When I asked Ayano-sensei (I still don’t know what would be the best, least rude way to ask someone this) why I hadn’t received an invitation to her wedding, making the excuse for my potentially offensive inquiry that the boss had wanted to know, she was instantly embarrassed and apologetic.  “I thought you were just the type of person who didn’t go to weddings, so I didn’t want to make things uncomfortable by inviting you and making you have to refuse,” she said. 

I explained to her that I didn’t know the two teachers who got married last fall, and besides I thought attending would cost me 600 bucks, as it would have in Tokyo.  But since she and I had a good relationship, I told her my boyfriend Rody (whom everyone knows; he’s helped out at both of our special school events held on Sundays) and I would love to go and help her and her husband celebrate. 

Ayano-sensei was the first to voice my opinion of a wedding party as not so much of a celebration as a show for the families and coworkers of the bride and groom.  “Of course, there’s a seat for you at the company table on the women’s side if you want it, but if Rody comes I wouldn’t know what table to seat him at; it would be awkward to have him sitting either with you and all the other women, or alone at the male teachers’ table.  After all, people from work don’t usually bring their families, but just sit together with everyone else from the office.” 

Oh.  Suddenly that didn’t sound like so much fun to me.  Sitting stiffly with the big scary boss and my female coworkers, some of whom supposedly thought I was stingy, and pretending to enjoy my hundred-dollar meal?  And for what, just to prove them wrong? 

“Hey, I totally understand if that’s not your style,” Ayano-sensei said kindly.  “You and Rody are more than welcome to join us at the afterparty – it’s going to be at a bar, and there are no seating arrangements or anything like that.  Probably only the younger teachers will be there, so you won’t have to deal with kyoto-sensei breathing down your neck.”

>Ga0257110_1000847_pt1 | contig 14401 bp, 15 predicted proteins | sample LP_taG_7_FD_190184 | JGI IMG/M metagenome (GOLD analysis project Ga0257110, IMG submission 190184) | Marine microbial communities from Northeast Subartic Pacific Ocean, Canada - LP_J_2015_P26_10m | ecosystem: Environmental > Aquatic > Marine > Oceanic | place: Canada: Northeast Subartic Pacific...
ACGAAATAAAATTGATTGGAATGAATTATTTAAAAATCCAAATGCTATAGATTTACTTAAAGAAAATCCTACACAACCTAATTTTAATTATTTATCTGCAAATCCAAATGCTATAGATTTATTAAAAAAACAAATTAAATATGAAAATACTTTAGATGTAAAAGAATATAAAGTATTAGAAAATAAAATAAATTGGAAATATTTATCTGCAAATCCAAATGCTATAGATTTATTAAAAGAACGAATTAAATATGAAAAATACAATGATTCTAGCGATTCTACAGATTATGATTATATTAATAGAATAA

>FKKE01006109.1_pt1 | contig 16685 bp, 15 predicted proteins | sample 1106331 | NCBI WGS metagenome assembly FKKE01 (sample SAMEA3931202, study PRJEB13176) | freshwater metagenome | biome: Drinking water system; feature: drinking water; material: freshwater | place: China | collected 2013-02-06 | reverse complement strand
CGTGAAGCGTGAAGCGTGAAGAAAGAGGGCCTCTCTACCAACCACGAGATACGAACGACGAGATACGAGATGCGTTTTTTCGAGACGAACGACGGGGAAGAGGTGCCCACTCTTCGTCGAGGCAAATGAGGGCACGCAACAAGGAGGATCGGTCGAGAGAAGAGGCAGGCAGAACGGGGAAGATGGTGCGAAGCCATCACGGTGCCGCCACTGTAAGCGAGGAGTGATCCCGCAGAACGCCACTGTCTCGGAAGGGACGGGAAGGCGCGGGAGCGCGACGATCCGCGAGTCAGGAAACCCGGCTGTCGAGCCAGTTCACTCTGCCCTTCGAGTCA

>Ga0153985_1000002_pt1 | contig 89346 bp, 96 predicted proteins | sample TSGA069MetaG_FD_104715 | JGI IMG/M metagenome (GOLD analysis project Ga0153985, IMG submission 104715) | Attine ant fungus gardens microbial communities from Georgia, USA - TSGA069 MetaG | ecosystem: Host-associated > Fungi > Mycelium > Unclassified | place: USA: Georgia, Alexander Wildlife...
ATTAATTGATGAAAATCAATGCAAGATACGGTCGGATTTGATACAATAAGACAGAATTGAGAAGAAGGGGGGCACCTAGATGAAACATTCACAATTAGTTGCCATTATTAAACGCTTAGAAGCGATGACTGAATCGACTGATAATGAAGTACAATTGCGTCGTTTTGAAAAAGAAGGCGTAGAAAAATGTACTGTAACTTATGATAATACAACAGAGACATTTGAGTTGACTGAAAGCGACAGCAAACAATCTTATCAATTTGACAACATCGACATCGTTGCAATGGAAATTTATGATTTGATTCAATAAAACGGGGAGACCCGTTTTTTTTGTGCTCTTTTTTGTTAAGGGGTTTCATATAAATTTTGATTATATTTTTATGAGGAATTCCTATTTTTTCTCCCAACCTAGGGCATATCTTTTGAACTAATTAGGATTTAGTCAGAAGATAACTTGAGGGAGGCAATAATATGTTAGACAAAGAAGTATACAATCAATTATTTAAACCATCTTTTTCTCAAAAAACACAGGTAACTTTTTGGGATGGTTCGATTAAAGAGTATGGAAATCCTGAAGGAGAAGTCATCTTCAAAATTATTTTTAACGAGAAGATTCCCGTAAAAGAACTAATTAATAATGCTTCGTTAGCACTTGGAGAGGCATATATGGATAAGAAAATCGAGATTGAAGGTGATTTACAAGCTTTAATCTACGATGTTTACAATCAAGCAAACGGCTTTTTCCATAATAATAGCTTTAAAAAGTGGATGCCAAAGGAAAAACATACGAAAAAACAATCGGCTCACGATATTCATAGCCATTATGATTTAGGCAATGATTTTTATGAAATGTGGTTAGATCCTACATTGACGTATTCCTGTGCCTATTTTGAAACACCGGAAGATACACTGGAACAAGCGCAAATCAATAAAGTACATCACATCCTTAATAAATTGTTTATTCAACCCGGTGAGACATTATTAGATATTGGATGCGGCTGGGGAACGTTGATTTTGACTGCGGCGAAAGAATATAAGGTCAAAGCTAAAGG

“That sounds a lot more like what a wedding should be about – just everybody having fun celebrating with the new couple,” I agreed, and it was decided Rody and I would attend the afterparty but not the actual ceremony.  Ayano-sensei said she didn’t mind at all.  Thank goodness for the reasonable human beings in what tends to be a conservative, traditionalist society more often than I would like. 

Now, how to go about telling my boss I would not be attending the wedding party even after she had insisted I go?  Well, I did the traditionally Japanese thing: I avoided the impending conflict and said nothing, letting her “read the air” and figure it out for herself.  I’m sure she was having an internal fit noticing my empty seat after she had told me to fill it or else, but hey, it’s my right to take my days off off and not show up to work, even though it would have been at a fancy hotel that day instead of at school.  Like I said, I’m paid by the day, and national holidays don’t count.

I apologize if anyone was offended by my blatant badmouthing of Japanese culture and its unyielding respect for tradition.  I’m sure that I could say an equal number of bad things about American/Western culture had I spent as much of my adult life there as I have in Japan.  I basically don’t like culture – everyone has a unique way of thinking, so it’s ridiculous to define someone by a category as broad as the country in which they grew up.  People should use common sense and not use where they were born as a crutch or excuse to not think.  It’s nothing against Japan itself; it’s more a belief that tradition should be viewed in the same way as religion.  It’s perfectly fine to practice it, as long as it doesn’t infringe on the rights or comfort of other people.  And trying to force someone to pay a set amount of money to go to a wedding by threatening their reputation at work definitely qualifies as infringing.